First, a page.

Dec 31

Jon Zimmerman

Drivers on 520 Risk More Speeding Tickets

by Jon Zimmerman

As 2011 comes to an end and the State of Washington has begun to charge motorists a toll for crossing the 520 Bridge, traffic has decreased by nearly 60 percent as 40,000 daily drivers avoid the toll, according to figures obtained by the Seattle Times. State officials with the Washington Department of Transportation tell us that with decreased traffic, the commute times between Bellevue and Seattle are much faster. What they won't tell you is that there is a very good chance that the police will issue more speeding tickets on 520 now that people have a greater opportunity to speed due to decreased traffic.   

Don't believe it? On the first day of tolling, the first car to get tolled was traveling at 76 mph, according to data released by WSDOT. While this event occurred at 5:00 A.M. and the driver was apparently trying to beat the toll by seconds, the ability to speed without traffic is increased, even during peak hours. Officials claim that they don't share speed data with the Washington State Patrol. That would be illegal. Instead, officials share speed data with the WSP, the media, and everyone who will read about it!  So much for WSDOT obeying the law.  You probably won't see WSP enforcing any laws against WSDOT, but what you will see are WSP troopers pulling drivers over on 520 and issuing speeding tickets that threaten insurance premiums, people's driving privilege, and drivers' livelihoods.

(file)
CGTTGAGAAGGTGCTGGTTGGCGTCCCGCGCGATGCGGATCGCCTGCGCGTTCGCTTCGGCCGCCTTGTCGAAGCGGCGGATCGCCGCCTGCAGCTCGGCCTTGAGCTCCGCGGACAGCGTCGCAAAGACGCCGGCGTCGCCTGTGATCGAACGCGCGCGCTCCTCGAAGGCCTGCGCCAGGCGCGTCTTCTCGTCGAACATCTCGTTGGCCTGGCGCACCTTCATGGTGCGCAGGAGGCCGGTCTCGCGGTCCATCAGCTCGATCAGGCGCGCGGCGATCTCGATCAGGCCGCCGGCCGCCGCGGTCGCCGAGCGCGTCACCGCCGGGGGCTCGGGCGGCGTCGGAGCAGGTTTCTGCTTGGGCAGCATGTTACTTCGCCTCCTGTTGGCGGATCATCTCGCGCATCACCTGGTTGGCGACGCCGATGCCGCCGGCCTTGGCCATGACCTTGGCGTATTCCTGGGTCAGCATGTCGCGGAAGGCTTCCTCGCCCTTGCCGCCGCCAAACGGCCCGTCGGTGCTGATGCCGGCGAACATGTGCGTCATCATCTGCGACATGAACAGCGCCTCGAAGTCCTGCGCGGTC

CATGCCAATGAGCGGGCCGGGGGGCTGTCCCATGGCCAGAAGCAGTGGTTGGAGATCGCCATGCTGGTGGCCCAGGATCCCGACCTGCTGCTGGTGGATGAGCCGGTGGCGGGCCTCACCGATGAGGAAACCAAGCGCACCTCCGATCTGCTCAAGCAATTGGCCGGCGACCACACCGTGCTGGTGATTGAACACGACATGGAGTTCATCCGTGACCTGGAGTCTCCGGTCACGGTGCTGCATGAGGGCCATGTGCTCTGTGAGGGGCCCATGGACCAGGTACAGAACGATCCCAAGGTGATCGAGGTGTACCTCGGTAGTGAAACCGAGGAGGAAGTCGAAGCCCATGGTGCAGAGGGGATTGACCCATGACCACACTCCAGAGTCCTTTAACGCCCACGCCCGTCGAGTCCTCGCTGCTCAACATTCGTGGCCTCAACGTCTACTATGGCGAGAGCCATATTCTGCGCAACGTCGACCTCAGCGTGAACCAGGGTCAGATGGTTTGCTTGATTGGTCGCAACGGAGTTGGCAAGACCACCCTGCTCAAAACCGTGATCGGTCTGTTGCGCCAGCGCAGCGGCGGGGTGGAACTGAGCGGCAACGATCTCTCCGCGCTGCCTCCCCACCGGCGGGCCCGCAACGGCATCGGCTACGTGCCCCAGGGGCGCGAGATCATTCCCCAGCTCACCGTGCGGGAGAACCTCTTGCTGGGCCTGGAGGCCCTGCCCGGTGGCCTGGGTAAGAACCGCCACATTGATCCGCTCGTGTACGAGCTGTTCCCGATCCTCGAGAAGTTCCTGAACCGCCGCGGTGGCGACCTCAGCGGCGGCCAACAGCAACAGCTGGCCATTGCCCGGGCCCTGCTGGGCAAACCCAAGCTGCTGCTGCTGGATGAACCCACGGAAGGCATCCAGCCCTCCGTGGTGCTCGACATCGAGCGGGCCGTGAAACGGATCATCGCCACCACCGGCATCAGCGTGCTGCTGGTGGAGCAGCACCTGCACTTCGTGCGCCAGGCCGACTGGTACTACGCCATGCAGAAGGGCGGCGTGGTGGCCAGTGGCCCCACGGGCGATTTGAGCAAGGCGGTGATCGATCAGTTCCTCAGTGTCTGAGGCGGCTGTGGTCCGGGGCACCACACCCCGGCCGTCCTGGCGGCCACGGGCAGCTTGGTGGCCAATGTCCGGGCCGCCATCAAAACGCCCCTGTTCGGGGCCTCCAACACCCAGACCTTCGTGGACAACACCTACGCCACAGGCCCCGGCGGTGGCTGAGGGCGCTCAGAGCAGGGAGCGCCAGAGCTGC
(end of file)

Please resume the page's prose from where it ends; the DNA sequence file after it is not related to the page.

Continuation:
Although WSDOT would like drivers to use 520 and pay the toll, the tolls will actually have the effect of rerouting traffic to I-90 for toll avoidance while creating an incentive to speed on 520. If a toll on 520 means less traffic there, and WSDOT is talking about a "faster" commute for those who choose 520, drivers will be able to step on the gas. However, drivers should know that WSDOT is not increasing the speed limit to compensate for less traffic on 520. 

Also, no plans to reroute troopers who respond to traffic events on 520 have been reported, which means a smaller officer-to-vehicle ratio on 520 than prior to tolling. All other things staying constant, this means that a car on 520 that is speeding probably has a greater chance at getting pulled over on 520 than prior to tolling. 

My prediction is that in 2012, Seattle area drivers will see a greater police emphasis on enforcing the speed laws on 520 than on I-90. Drivers using I-90 and crossing over Mercer Island to get to places such as Bellevue, I-405, and Issaquah might encounter more traffic, but probably fewer incidents of speeding tickets than on 520.  Happy New Year!  


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